The Times Reviews Medea 6

Very happy with today’s review of Medea by Libby Purves in The Times. Can’t link to it because it is hidden behind the great firewall of Murdoch. Taking a risk that News International’s lawyers are rather too busy to sue me for copyright, here it is:

Nadira Janikova sprang to attention over her affair and marriage with the whistleblowing British envoy to Uzbekistan, Craig Murray. She told the story in her show The British Ambassador’s Belly Dancer, containing the famous admission that the first time she saw him she thought: “Who is this old foreigner, does he have any money?”
Seven years on, as an actress, she radiates an exile’s determined vigour: a steely, competent, wounded, potentially ruthless brand of feminine strength, which makes her ideal casting for Euripides’ Medea in a sinewy new version by Stella Duffy, directed by Sarah Chew.
Medea after all, though a royal granddaughter of the Sun-god Helios, is the foreign wife of an Establishment man, Jason. Far from her roots and rejected, she becomes the avenging demon who kills her rival and her own two small sons.
Because the horrible story is familiar — Duffy uses the traditional prophetic, worried chorus of women to signpost it — it is mainly a meditation on motive and provocation, with Medea’s pain at its heart. Uninhibited howls of “dark, wild grief” and rage greet us from behind the marbled slabs of the set even before we sit down: when she appears, exotically scarfed, she rages about being foreign, deceived, betrayed and as fierce as any man.
For all the high language and the sinuous, scarf-twisting writhing, Janikova is most real in the more colloquial lines, as she contemplates her dark intent and flirts deceitfully with Jason, who is played by Richard Fry in blokey and exasperated Cockney, like an EastEnders geezer telling his stroppy girlfriend to “leave it off, darling”. That actually works rather well, giving a sense of grounded realpolitik to counterbalance Medea’s primitive rage. As he says soothingly “I don’t blame you, you’re a woman”, her eyes hood with dark intention.
Sarah Berger, powerful as the nurse, relates the revolting details of the bride’s death; two sweet twin boys (the Pleasance director’s, I am told) are seen, although mercifully their throats only get slit offstage. A grim but gripping hour, but worth the ride.
Box office: 0131-623 3030; to Aug 29

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6 thoughts on “The Times Reviews Medea

  • Tom Welsh

    “…the whistleblowing British envoy to Uzbekistan…”


    I thought you were the British Ambassador.

  • Azra

    I liked short clips of The Amabssdor’s Belly Dancer shown in TV (and Nadira’s interview). I thought she was very good actress and glad that there are good reviews for Medea. Many congratulations.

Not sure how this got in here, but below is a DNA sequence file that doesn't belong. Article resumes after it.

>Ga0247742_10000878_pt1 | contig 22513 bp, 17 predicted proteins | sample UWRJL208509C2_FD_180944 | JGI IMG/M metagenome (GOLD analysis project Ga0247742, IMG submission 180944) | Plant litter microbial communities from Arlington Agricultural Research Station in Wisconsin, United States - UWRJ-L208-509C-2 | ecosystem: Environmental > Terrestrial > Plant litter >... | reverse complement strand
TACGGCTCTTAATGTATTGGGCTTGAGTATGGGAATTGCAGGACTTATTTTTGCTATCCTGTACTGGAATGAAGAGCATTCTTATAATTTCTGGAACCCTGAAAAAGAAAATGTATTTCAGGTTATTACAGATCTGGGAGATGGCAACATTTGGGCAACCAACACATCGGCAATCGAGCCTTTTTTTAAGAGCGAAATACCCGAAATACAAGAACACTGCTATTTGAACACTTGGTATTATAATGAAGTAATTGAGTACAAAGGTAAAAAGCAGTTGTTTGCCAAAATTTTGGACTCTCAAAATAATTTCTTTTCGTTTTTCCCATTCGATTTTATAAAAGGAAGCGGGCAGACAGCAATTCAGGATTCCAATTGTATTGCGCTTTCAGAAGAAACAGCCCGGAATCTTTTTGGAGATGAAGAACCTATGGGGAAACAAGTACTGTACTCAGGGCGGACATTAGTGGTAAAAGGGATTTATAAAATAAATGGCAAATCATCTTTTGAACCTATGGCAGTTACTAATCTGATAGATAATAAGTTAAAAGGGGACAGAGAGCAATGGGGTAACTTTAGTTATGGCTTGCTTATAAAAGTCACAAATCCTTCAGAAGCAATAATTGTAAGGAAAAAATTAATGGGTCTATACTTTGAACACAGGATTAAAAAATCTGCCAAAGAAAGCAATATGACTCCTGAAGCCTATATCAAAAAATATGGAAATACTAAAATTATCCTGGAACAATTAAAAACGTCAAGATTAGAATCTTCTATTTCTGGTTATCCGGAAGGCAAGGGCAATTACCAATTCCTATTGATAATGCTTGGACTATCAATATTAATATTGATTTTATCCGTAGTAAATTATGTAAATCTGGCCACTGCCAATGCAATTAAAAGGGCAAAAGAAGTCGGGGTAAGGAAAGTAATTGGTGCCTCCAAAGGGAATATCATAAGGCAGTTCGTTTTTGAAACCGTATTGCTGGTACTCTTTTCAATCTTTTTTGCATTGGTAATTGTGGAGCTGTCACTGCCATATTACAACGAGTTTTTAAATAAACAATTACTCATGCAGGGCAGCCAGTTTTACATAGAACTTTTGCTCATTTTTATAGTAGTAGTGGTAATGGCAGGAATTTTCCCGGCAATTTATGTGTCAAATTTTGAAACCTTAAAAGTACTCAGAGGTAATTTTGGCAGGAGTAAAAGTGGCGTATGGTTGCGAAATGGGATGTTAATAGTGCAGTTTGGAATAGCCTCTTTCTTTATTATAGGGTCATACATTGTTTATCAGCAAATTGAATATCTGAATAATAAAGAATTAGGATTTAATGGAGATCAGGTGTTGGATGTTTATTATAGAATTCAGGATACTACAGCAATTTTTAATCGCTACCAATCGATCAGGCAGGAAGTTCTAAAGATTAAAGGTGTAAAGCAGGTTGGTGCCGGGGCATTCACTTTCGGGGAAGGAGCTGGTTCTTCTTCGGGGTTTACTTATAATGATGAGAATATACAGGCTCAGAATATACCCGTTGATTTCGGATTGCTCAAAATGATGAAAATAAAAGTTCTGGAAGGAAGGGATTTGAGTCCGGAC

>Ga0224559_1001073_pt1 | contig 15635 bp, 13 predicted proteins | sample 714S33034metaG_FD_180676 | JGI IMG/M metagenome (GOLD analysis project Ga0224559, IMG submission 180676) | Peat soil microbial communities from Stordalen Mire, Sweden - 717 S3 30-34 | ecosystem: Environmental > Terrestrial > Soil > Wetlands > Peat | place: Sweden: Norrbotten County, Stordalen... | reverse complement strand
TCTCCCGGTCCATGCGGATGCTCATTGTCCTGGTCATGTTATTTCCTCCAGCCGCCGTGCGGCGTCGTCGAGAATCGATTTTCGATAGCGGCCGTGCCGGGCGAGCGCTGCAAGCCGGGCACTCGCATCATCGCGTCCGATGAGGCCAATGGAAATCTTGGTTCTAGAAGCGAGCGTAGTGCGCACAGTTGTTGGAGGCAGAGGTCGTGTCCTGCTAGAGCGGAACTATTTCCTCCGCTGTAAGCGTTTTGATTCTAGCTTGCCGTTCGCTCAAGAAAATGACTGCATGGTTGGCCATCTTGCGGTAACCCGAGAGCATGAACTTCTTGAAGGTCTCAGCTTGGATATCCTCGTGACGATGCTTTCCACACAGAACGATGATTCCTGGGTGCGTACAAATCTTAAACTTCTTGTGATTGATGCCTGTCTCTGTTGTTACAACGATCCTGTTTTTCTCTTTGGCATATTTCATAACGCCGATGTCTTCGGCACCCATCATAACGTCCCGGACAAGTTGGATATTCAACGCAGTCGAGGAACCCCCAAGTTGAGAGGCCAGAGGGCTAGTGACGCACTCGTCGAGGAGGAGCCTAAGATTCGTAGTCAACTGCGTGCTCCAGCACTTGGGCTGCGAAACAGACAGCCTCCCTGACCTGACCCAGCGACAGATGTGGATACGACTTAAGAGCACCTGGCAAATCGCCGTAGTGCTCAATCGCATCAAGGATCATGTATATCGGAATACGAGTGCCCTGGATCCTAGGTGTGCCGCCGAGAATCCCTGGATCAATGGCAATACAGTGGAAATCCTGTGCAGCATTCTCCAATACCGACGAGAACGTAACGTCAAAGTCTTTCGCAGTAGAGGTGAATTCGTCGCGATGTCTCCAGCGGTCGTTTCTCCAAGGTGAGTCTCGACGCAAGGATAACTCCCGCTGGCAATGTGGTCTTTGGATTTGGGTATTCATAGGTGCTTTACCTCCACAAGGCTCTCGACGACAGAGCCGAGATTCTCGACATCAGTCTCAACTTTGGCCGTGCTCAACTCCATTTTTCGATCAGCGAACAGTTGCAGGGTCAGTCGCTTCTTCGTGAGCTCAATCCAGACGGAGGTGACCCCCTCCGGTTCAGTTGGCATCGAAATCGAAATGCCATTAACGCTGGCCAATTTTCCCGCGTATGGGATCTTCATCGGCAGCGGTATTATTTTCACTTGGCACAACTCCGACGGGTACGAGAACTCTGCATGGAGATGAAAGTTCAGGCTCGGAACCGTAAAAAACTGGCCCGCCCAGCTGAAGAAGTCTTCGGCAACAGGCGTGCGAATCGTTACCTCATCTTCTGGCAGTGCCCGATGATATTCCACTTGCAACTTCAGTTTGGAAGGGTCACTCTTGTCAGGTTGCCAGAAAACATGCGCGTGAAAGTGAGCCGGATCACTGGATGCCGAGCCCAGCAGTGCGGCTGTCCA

• craig Post author

    Where are you Frazer? I hear Joe has some of the Canadian cousins staying. I would like to get them to the show and a drink after.

  • A Armstrong

    I have been coming to the Edinburgh Festival since 1971. I went to see 2 Greek Tragedies last week. One was Medea and the other Oedipus. Both are good plays but the former was an awful production and the latter an outstanding one.
    I assume Libby Purves had not seen Oedipus when she reviewed Medea otherwise she would have had some comparison available to her.
    Her review suggeests that she is trying to be kind to the sisterhood.The only person on stage who had any acting ability was Sarah Berger who played the nurse. The general level was above American High School but only just.
    Nadira has good looks vitality and moves well but histrionics are not enough. All in all the worst thing that I have seen this year.
    PS Loved your book about your time as Ambassador

  • Nextus

    Most reviews praise both Nadira and Sarah Berger very highly, but their acting styles don’t sit well together. Sarah is very polished at the old school RSC brand of theatricality, pushing the message out to the audience by reinforcing every dramatic point with exaggerated sweeps and vocal emphasis. The audience can enjoy her portrayal passively without investing much by way of personal interpretation. On the other hand, Nadira’s portrayal embodies the Eastern European tradition of understated nuance and physical metaphor. She draws people into her performance with graceful gesticulations derived from modern dance. She invites the audience get involved and work out what’s going on.
    Neither style is strictly literal – each is a dramatic delivery. Which you prefer is a personal (and partly cultural) matter. In general, British audiences wants to be told a story, with everything interpreted for them; whereas other cultures want to get involved in the story, to appreciate the ambiguities and dilemmas that pervade real life.
    While it may seem a good idea to incorporate both styles in one performance, thereby playing to both galleries, it’s actually rather jarring for the audience. One actress wants you to sit back and be entertained, the other to lean forward and engage in the drama. You could argue that Sarah is upstaging Nadira by volume and presence, whereas Nadira is upstaging Sarah with nuance and grace. Perhaps the director has chosen not to harmonise their characters, but I think it may just be an oversight.

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